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Ought the following two questions be deemed to be identical for the purposes of Skeptics?

Did Tesla say that one could get or transmit energy through thin air

Are there technologies that provide unlimited free energy?

I wrote the prior, with specific reference to how it is distinguished from the latter, and it seems unfair and incorrect to deem it to be a duplicate of the latter because my question refers specifically to a theory by Tesla about the ability to create energy from something (air) whereas the latter is a vague question about creating energy from nothing - i.e. violating the laws of thermodynamics. The questions, analysis and answers are entirely different.

Thanks for reading.

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  • You're not providing any specific way of harnessing the energy out of air. At the moment it is too vague to be answered correctly, without more information the question will lead to endless speculation. If you provide more detail on how exactly Tesla thought you could do that it would make the question viable. Additionally, the phrasing "create energy out of thin air" is extremely misleading. – Mad Scientist Apr 14 '11 at 13:18
  • In addition, you might want to ask Physics and not Skeptics, if your question is about evaluating a physical theory. – Sklivvz Apr 14 '11 at 13:39
  • @Fabian, Sklivvz: Thanks -- I agree that this question is better suited for Physics (and I should include the theory :o)) – Brian M. Hunt Apr 16 '11 at 23:32
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I think it’s neither vague nor unspecific (nor, for that matter, a duplicate). There certainly is an answer (or several possible answers) along the lines that Tesla was thinking.

But it’s off topic: this is a physics question.

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  • That was actually my point three, but it sounded like too much... – Sklivvz Apr 15 '11 at 10:22
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We currently extract energy from thin air, by putting turbines where they will catch the wind (and the windmill has been one of the standard images of the Netherlands for a long time). That's clearly not getting energy from nowhere. Therefore, the questions are different.

I'd me much more comfortable with "not a real question", although it is possible to find online references to what Tesla was thinking.

I'm not quite sure how to formulate a question that would work here. "Would this particular idea of Tesla's work?" doesn't seem suited to Skeptics, although it could be an excellent question on another site.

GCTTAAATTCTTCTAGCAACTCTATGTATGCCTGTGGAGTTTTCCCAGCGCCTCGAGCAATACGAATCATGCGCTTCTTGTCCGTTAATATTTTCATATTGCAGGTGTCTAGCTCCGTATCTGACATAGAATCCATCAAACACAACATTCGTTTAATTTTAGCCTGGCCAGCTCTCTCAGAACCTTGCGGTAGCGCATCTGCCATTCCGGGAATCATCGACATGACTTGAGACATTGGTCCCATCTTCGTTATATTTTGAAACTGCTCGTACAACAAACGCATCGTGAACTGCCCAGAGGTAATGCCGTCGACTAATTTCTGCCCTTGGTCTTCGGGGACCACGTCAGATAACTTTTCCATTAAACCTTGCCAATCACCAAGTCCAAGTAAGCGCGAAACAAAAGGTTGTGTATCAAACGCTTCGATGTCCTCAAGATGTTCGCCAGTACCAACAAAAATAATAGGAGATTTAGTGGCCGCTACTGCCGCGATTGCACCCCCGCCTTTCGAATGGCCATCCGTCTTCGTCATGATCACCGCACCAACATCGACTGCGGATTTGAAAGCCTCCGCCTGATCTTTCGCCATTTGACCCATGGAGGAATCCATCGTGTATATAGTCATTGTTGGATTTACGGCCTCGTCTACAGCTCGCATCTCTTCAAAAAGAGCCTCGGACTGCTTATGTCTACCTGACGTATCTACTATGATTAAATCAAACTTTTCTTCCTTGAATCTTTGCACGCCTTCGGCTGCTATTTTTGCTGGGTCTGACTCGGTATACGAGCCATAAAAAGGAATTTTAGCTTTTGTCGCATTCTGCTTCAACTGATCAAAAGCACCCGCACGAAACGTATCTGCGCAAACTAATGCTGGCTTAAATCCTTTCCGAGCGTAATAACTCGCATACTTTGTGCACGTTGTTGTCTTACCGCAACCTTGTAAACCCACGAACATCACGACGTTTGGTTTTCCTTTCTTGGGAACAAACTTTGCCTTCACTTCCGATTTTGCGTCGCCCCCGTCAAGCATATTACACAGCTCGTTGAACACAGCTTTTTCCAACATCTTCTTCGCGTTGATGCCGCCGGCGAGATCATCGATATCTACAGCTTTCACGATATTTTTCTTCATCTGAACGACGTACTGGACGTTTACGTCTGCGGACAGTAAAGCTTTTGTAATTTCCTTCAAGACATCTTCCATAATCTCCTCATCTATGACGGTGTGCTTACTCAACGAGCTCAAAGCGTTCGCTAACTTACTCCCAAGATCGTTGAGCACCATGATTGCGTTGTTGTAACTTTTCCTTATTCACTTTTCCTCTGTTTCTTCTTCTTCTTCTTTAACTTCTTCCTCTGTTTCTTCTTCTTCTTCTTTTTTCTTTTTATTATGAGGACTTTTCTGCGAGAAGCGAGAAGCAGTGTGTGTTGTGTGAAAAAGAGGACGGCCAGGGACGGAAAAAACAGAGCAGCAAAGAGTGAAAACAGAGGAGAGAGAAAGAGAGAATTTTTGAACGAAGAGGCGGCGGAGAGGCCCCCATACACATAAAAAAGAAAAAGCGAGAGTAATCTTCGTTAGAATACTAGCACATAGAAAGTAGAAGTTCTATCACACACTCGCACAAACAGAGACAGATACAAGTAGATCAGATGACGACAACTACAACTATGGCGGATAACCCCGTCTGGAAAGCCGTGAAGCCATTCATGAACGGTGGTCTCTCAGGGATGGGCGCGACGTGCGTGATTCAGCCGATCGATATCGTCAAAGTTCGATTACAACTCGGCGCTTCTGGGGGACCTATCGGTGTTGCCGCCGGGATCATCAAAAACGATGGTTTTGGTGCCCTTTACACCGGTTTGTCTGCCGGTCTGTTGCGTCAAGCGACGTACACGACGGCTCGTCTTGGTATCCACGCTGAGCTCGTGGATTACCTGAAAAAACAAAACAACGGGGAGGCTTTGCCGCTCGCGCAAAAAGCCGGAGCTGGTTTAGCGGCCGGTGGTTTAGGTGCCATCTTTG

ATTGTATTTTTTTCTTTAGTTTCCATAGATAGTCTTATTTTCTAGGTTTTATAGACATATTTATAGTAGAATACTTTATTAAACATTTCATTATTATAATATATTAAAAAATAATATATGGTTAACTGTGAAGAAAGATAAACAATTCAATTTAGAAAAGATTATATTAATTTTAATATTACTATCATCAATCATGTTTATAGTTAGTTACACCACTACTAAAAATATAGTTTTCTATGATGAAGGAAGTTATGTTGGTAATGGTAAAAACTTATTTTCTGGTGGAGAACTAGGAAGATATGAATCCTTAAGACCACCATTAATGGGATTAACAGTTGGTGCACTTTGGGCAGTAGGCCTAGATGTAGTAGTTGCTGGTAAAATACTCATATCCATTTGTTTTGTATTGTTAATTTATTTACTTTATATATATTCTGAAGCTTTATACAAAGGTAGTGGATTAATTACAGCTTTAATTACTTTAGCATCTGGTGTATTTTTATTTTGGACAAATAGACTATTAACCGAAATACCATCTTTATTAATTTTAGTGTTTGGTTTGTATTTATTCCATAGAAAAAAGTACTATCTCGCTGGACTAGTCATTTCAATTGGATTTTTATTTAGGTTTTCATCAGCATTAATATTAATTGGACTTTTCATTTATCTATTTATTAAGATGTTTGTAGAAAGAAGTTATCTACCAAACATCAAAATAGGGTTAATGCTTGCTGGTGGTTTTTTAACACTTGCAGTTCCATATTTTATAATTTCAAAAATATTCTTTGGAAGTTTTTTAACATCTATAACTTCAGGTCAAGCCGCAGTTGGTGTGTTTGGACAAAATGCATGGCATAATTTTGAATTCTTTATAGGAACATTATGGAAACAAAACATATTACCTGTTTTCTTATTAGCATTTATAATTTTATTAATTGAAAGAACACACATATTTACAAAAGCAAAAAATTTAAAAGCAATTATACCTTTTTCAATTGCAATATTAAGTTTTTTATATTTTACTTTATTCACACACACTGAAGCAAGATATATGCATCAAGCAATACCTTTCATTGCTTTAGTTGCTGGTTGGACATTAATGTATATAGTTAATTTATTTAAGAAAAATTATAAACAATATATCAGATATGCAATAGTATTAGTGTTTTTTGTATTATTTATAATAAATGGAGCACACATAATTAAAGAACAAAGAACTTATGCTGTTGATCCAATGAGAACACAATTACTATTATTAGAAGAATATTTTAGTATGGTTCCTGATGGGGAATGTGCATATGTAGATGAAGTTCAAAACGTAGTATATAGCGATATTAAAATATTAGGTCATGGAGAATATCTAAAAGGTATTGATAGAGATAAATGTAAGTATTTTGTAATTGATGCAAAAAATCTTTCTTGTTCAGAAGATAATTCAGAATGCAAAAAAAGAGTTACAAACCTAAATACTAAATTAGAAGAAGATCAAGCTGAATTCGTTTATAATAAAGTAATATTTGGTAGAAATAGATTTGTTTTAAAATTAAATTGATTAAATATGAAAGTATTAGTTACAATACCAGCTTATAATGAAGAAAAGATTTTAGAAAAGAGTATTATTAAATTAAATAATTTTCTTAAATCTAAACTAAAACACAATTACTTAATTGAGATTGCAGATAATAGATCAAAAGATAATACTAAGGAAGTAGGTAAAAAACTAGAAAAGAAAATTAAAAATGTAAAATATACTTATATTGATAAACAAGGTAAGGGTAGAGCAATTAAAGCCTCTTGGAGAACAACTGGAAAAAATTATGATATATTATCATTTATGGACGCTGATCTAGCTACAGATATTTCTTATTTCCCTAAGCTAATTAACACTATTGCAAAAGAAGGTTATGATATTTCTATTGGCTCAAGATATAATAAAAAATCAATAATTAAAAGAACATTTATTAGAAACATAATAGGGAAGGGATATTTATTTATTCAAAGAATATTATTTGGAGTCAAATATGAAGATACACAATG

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  • The "closed as duplicate" was due to two things: 1. flags by users; 2. the question reads very similar to the other and has the same correct answer. – Sklivvz Apr 14 '11 at 19:33
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    @Sklivvz: No, it doesn't have the same correct answer. "Can you create energy out of nowhere?" has the answer "No." "Create energy from thin air" can be accomplished in at least one way (wind power), and possibly more than that (Tesla's plan to use electrostatic potential, not that that looks at all practical to me). – David Thornley Apr 14 '11 at 19:56
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    Nope. See here. Out of thin air means out of nowhere basically. Not out of known sources. Can energy be extracted from wind/currents? Yes. Can energy be extracted from the Earth's EM field? Certainly. Out of thin air? No. – Sklivvz Apr 14 '11 at 20:13
  • @Sklivvz: The wording is bad, but the question was definitely about Tesla's plans to extract energy from the air. – David Thornley Apr 14 '11 at 20:57
  • Maybe it refers to this patent? It's the closest match I can find. In such case, even Tesla himself does not claim to extract energy out of air, but out of cosmic radiation, so the question is NARQ. And in any case it would belong on Physics... – Sklivvz Apr 14 '11 at 21:06
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  1. "Create energy out of thin air" in English means "out of nowhere", in which case the closure as duplicate is appropriate. The title is at least misleading.

  2. Maybe it's to be intended literally, but I can't find any reference to Tesla actually claiming that. The closest thing I can find is the 1901 patent "Apparatus for the Utilization of Radiant Energy", which, as the title implies, clearly states that energy would be extracted out of cosmic radiation. So there is no claim to extract energy out of air, and the question still has an incorrect title and - as Lennart suggested - it is not a real question.

In any case - there was no attempt from Brian to actually clarify what claim he was referring to, so we may never know what he really meant. :-)

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If it's not a duplicate then it's "not a real question". It's to vague and unspecific.

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